Six freelancing hurdles and how to jump them successfully

Being a freelancer has many upsides compared to employment; a flexible approach to life and work, the ability to work from anywhere, unlimited holidays (in an ideal world) and the chance to work on a broad variety of projects that will take you to places you never dreamed of when you worked for the other guy.

However, things aren’t always plain sailing.

Here are six hurdles that you may face in your freelance career, and some strategies to help you leap over them successfully…

  1. Lack of ‘team’ to bounce ideas off

If you work within a creative industry, brainstorming ideas with others has more than likely formed a huge part of your career, but when you take the leap into freelancing, you’ll still need to develop creative strategies and come up with bold ideas to get your client noticed.

When you are first tasked with storming your solo brain to develop a creative knock-it-out-of-the-park idea as a freelance consultant, you’ll probably find the whole thing rather daunting. After all, brainstorms are usually creative processes, where ideas usually spark better ones and you’ve always got several brains to build on solid ideas (and tell you when you’re way off the mark with the dodgy ones).

If you’re struggling as a freelancer, firstly, give yourself a break and more importantly, give yourself TIME. Mull over the brief, read the news and industry titles, make an ideas file. It’s a different animal than turning up to a group brainstorm with one idea that you can throw into the mix, so don’t put pressure on yourself to come up with an award-winning campaign in five minutes.

Secondly, speak to fellow freelancers or post in freelance Facebook groups (like ours 😉 ) and run ideas past the your peers for a quick sense check if needs be. Just remember to repay the favour the next time they need a spare brain!

  1. No planning tools

When you were gainfully employed, your organisation undoubtedly had its own planning tools and templates and processes. Monthly event planners, social media planning documents, project management spreadsheet and so on and so forth.  When you go solo, you have to either make it up from scratch which isn’t always easy, or spend hours trying to source good quality templates that don’t look like they were designed using clip art in 1992.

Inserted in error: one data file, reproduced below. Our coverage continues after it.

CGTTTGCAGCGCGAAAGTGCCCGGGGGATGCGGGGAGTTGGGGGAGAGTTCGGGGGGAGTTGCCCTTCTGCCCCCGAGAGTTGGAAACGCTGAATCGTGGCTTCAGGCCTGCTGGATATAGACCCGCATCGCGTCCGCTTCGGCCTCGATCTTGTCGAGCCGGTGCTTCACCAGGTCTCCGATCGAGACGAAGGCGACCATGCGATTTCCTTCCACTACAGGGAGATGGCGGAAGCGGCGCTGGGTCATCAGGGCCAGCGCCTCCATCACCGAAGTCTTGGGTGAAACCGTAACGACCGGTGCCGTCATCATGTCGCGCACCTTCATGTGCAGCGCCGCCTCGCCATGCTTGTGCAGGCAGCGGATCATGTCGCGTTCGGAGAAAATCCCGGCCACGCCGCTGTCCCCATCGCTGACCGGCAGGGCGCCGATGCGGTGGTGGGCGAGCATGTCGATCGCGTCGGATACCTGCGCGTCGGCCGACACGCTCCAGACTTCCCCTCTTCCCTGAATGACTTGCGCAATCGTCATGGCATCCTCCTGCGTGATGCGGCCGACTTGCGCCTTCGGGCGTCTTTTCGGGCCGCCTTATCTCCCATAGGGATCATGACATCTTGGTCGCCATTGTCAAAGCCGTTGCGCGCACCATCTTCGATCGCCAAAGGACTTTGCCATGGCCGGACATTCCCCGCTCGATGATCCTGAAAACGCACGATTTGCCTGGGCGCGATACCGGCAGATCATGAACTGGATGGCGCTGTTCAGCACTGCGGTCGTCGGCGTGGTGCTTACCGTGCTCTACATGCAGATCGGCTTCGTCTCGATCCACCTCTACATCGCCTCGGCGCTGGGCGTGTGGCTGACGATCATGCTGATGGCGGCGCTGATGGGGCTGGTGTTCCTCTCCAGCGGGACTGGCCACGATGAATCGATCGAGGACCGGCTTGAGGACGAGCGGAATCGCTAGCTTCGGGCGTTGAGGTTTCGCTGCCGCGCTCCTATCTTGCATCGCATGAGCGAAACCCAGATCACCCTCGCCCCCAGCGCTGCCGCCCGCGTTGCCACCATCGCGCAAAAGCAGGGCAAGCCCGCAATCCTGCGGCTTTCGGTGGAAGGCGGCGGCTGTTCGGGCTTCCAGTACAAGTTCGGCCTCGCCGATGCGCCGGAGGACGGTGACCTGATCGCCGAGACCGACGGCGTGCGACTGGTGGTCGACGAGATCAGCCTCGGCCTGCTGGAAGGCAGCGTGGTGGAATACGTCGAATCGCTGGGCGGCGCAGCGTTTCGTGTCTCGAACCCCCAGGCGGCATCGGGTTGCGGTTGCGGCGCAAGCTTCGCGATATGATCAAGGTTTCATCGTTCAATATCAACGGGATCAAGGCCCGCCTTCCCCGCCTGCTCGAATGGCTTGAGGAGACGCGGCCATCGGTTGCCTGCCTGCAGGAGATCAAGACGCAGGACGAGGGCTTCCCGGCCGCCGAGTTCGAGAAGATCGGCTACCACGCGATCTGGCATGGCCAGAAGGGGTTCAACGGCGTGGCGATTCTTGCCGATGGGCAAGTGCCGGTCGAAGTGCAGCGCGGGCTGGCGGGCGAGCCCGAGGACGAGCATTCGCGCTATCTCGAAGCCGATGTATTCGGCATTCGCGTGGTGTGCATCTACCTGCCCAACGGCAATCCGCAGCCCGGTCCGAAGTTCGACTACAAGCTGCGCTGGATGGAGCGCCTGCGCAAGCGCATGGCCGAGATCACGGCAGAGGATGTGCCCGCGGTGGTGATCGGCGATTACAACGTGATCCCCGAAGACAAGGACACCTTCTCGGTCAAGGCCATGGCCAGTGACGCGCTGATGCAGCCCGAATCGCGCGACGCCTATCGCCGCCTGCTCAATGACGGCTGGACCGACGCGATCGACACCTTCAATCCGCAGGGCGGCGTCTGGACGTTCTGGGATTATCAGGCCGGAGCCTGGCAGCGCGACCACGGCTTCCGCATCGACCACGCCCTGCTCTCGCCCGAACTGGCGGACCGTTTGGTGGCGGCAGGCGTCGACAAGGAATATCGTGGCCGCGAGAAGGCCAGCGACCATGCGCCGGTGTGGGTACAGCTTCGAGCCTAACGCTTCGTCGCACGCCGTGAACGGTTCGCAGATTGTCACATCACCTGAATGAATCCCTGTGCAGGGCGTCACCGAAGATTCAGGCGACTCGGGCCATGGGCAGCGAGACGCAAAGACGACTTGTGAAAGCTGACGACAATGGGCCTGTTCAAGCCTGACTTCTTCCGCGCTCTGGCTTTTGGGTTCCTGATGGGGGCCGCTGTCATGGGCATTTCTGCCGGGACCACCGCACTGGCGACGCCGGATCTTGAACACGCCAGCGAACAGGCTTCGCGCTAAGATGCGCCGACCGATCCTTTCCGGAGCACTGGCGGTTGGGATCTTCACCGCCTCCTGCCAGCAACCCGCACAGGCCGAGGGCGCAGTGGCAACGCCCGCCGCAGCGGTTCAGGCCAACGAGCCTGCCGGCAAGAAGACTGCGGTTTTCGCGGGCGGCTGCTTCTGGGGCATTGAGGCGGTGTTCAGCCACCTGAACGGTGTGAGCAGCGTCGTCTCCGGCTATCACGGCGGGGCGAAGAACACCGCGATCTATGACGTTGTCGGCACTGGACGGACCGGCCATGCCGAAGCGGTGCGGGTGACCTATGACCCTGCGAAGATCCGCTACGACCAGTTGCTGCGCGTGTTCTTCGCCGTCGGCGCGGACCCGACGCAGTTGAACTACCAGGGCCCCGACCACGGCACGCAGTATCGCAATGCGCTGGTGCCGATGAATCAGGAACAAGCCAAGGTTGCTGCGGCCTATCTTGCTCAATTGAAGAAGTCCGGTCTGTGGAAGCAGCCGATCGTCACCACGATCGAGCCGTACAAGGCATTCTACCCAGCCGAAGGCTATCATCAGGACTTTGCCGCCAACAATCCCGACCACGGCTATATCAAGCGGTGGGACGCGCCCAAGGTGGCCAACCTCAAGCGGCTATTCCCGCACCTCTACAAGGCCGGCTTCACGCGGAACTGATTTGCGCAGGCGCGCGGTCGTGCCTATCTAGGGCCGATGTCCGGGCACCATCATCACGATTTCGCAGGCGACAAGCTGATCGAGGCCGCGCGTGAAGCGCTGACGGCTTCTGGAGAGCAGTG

Luckily, there are resources our there to help – in fact, The Freelance Kit was designed for this very purpose; to help fellow freelancers to take the guess work out of planning and to provide a wealth of templates that will all stand the test of time and impress any client when modified and personalised. (Shameless self-promotion, but we are here to try and help you, promise) Shop here 

Don’t forget you can always tap into the hive mind too, freelancers are kind souls who regularly spread the love by sharing best practice with others, so don’t be afraid to ask.

  1. Isolation

Isolation can be a real toughie for the self-employed. Working at your kitchen table every day in your pj’s might sound idyllic for many but in reality, not speaking to other humans on a regular basis can have a detrimental effect on your wellbeing.

Try and get out every day, even if it’s just to work from a different space or coffee shop. Collaborate with others where you can, and break your day up by meeting friends or family for a coffee. There are so many brilliant groups and meet-ups for freelancers now, so have look at what’s out there. Co-working spaces can still be expensive for freelancers but some are starting to offer more flexible options like Huckletree. There are always fantastic events programmes and networking opportunities at most of these spaces so check them out.

  1. Media lists and freelance software

If you work in the PR industry, things like media lists were easy to come by when your worked for someone else, but when you go it alone, monthly subscriptions to resources like Gorkana can seem a little out of reach.